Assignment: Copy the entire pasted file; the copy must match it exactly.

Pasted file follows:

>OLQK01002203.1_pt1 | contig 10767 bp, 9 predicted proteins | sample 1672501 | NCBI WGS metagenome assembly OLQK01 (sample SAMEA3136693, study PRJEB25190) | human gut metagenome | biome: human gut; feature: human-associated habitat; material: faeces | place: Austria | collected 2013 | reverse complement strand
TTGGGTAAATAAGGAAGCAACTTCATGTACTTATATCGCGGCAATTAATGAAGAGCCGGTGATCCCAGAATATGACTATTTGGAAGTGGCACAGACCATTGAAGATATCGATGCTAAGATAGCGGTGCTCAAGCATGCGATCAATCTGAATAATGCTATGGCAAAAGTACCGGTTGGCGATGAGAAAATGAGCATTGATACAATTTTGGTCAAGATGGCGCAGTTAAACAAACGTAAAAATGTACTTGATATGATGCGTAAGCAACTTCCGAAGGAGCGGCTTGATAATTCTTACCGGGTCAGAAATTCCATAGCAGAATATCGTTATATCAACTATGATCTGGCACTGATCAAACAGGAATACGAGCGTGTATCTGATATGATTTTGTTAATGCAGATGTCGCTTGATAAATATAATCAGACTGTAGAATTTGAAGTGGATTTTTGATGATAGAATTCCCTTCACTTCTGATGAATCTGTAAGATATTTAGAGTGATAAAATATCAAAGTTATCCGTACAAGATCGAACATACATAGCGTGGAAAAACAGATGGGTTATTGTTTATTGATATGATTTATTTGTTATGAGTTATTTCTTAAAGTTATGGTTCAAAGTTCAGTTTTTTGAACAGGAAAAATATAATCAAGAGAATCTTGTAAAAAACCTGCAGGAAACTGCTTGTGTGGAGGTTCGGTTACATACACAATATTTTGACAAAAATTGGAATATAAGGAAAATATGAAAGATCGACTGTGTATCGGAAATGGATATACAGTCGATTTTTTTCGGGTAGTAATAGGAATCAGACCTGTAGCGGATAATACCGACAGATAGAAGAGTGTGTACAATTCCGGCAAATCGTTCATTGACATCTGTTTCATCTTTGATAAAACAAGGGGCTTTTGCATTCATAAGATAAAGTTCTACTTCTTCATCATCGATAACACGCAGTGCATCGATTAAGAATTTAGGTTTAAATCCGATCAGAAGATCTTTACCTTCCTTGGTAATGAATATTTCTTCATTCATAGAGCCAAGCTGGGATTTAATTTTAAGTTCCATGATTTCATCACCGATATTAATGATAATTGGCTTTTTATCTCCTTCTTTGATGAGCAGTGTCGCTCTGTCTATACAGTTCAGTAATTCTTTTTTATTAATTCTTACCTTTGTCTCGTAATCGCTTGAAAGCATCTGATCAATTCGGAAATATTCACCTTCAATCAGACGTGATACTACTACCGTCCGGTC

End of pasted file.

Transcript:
>OLQK01002203.1_pt1 | contig 10767 bp, 9 predicted proteins | sample 1672501 | NCBI WGS metagenome assembly OLQK01 (sample SAMEA3136693, study PRJEB25190) | human gut metagenome | biome: human gut; feature: human-associated habitat; material: faeces | place: Austria | collected 2013 | reverse complement strand
TTGGGTAAATAAGGAAGCAACTTCATGTACTTATATCGCGGCAATTAATGAAGAGCCGGTGATCCCAGAATATGACTATTTGGAAGTGGCACAGACCATTGAAGATATCGATGCTAAGATAGCGGTGCTCAAGCATGCGATCAATCTGAATAATGCTATGGCAAAAGTACCGGTTGGCGATGAGAAAATGAGCATTGATACAATTTTGGTCAAGATGGCGCAGTTAAACAAACGTAAAAATGTACTTGATATGATGCGTAAGCAACTTCCGAAGGAGCGGCTTGATAATTCTTACCGGGTCAGAAATTCCATAGCAGAATATCGTTATATCAACTATGATCTGGCACTGATCAAACAGGAATACGAGCGTGTATCTGATATGATTTTGTTAATGCAGATGTCGCTTGATAAATATAATCAGACTGTAGAATTTGAAGTGGATTTTTGATGATAGAATTCCCTTCACTTCTGATGAATCTGTAAGATATTTAGAGTGATAAAATATCAAAGTTATCCGTACAAGATCGAACATACATAGCGTGGAAAAACAGATGGGTTATTGTTTATTGATATGATTTATTTGTTATGAGTTATTTCTTAAAGTTATGGTTCAAAGTTCAGTTTTTTGAACAGGAAAAATATAATCAAGAGAATCTTGTAAAAAACCTGCAGGAAACTGCTTGTGTGGAGGTTCGGTTACATACACAATATTTTGACAAAAATTGGAATATAAGGAAAATATGAAAGATCGACTGTGTATCGGAAATGGATATACAGTCGATTTTTTTCGGGTAGTAATAGGAATCAGACCTGTAGCGGATAATACCGACAGATAGAAGAGTGTGTACAATTCCGGCAAATCGTTCATTGACATCTGTTTCATCTTTGATAAAACAAGGGGCTTTTGCATTCATAAGATAAAGTTCTACTTCTTCATCATCGATAACACGCAGTGCATCGATTAAGAATTTAGGTTTAAATCCGATCAGAAGATCTTTACCTTCCTTGGTAATGAATATTTCTTCATTCATAGAGCCAAGCTGGGATTTAATTTTAAGTTCCATGATTTCATCACCGATATTAATGATAATTGGCTTTTTATCTCCTTCTTTGATGAGCAGTGTCGCTCTGTCTATACAGTTCAGTAATTCTTTTTTATTAATTCTTACCTTTGTCTCGTAATCGCTTGAAAGCATCTGATCAATTCGGAAATATTCACCTTCAATCAGACGTGATACTACTACCGTCCGGTC